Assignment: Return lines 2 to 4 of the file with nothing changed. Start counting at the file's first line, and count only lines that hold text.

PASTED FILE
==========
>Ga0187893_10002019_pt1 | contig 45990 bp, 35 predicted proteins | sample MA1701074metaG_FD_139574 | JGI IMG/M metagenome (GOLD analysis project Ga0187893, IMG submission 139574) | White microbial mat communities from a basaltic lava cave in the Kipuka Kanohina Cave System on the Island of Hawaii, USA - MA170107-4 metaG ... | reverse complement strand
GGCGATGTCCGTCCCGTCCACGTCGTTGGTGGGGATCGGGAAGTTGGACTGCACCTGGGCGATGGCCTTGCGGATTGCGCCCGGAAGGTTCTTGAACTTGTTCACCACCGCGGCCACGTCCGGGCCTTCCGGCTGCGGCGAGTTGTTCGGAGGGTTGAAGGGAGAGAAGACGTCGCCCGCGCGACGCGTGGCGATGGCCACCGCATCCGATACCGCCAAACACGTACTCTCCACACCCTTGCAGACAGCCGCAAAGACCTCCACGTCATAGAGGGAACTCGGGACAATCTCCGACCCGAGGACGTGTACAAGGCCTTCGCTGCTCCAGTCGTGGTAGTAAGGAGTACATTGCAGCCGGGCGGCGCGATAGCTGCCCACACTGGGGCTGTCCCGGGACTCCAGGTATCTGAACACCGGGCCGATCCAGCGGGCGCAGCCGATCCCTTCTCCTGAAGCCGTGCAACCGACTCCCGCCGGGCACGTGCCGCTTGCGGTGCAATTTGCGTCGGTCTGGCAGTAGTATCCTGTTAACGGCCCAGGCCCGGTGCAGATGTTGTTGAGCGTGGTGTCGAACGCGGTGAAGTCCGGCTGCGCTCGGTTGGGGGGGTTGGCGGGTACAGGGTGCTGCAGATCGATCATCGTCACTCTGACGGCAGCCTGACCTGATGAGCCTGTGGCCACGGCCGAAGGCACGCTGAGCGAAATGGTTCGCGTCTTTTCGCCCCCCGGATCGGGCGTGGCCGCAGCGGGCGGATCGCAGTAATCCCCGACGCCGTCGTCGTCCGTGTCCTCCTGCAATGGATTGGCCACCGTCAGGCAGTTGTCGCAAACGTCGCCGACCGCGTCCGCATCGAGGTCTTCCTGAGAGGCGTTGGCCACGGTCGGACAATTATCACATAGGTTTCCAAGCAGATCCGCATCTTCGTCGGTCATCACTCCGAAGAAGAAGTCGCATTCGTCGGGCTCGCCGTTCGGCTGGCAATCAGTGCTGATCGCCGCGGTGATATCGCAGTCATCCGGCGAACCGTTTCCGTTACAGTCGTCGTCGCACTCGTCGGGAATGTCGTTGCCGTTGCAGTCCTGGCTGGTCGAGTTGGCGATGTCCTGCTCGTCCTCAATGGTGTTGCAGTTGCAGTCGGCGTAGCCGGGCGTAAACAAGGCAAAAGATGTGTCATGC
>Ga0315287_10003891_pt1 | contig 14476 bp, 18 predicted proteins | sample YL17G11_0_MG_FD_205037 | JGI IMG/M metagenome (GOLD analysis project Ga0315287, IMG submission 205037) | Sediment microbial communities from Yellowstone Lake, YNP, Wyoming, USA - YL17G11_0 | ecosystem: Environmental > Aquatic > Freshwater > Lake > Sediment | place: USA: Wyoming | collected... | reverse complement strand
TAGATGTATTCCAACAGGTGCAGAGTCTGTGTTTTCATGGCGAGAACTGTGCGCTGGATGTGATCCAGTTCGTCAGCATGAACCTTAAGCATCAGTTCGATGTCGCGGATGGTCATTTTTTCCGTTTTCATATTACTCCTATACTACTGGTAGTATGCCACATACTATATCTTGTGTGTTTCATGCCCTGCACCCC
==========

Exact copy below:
GGCGATGTCCGTCCCGTCCACGTCGTTGGTGGGGATCGGGAAGTTGGACTGCACCTGGGCGATGGCCTTGCGGATTGCGCCCGGAAGGTTCTTGAACTTGTTCACCACCGCGGCCACGTCCGGGCCTTCCGGCTGCGGCGAGTTGTTCGGAGGGTTGAAGGGAGAGAAGACGTCGCCCGCGCGACGCGTGGCGATGGCCACCGCATCCGATACCGCCAAACACGTACTCTCCACACCCTTGCAGACAGCCGCAAAGACCTCCACGTCATAGAGGGAACTCGGGACAATCTCCGACCCGAGGACGTGTACAAGGCCTTCGCTGCTCCAGTCGTGGTAGTAAGGAGTACATTGCAGCCGGGCGGCGCGATAGCTGCCCACACTGGGGCTGTCCCGGGACTCCAGGTATCTGAACACCGGGCCGATCCAGCGGGCGCAGCCGATCCCTTCTCCTGAAGCCGTGCAACCGACTCCCGCCGGGCACGTGCCGCTTGCGGTGCAATTTGCGTCGGTCTGGCAGTAGTATCCTGTTAACGGCCCAGGCCCGGTGCAGATGTTGTTGAGCGTGGTGTCGAACGCGGTGAAGTCCGGCTGCGCTCGGTTGGGGGGGTTGGCGGGTACAGGGTGCTGCAGATCGATCATCGTCACTCTGACGGCAGCCTGACCTGATGAGCCTGTGGCCACGGCCGAAGGCACGCTGAGCGAAATGGTTCGCGTCTTTTCGCCCCCCGGATCGGGCGTGGCCGCAGCGGGCGGATCGCAGTAATCCCCGACGCCGTCGTCGTCCGTGTCCTCCTGCAATGGATTGGCCACCGTCAGGCAGTTGTCGCAAACGTCGCCGACCGCGTCCGCATCGAGGTCTTCCTGAGAGGCGTTGGCCACGGTCGGACAATTATCACATAGGTTTCCAAGCAGATCCGCATCTTCGTCGGTCATCACTCCGAAGAAGAAGTCGCATTCGTCGGGCTCGCCGTTCGGCTGGCAATCAGTGCTGATCGCCGCGGTGATATCGCAGTCATCCGGCGAACCGTTTCCGTTACAGTCGTCGTCGCACTCGTCGGGAATGTCGTTGCCGTTGCAGTCCTGGCTGGTCGAGTTGGCGATGTCCTGCTCGTCCTCAATGGTGTTGCAGTTGCAGTCGGCGTAGCCGGGCGTAAACAAGGCAAAAGATGTGTCATGC
>Ga0315287_10003891_pt1 | contig 14476 bp, 18 predicted proteins | sample YL17G11_0_MG_FD_205037 | JGI IMG/M metagenome (GOLD analysis project Ga0315287, IMG submission 205037) | Sediment microbial communities from Yellowstone Lake, YNP, Wyoming, USA - YL17G11_0 | ecosystem: Environmental > Aquatic > Freshwater > Lake > Sediment | place: USA: Wyoming | collected... | reverse complement strand
TAGATGTATTCCAACAGGTGCAGAGTCTGTGTTTTCATGGCGAGAACTGTGCGCTGGATGTGATCCAGTTCGTCAGCATGAACCTTAAGCATCAGTTCGATGTCGCGGATGGTCATTTTTTCCGTTTTCATATTACTCCTATACTACTGGTAGTATGCCACATACTATATCTTGTGTGTTTCATGCCCTGCACCCC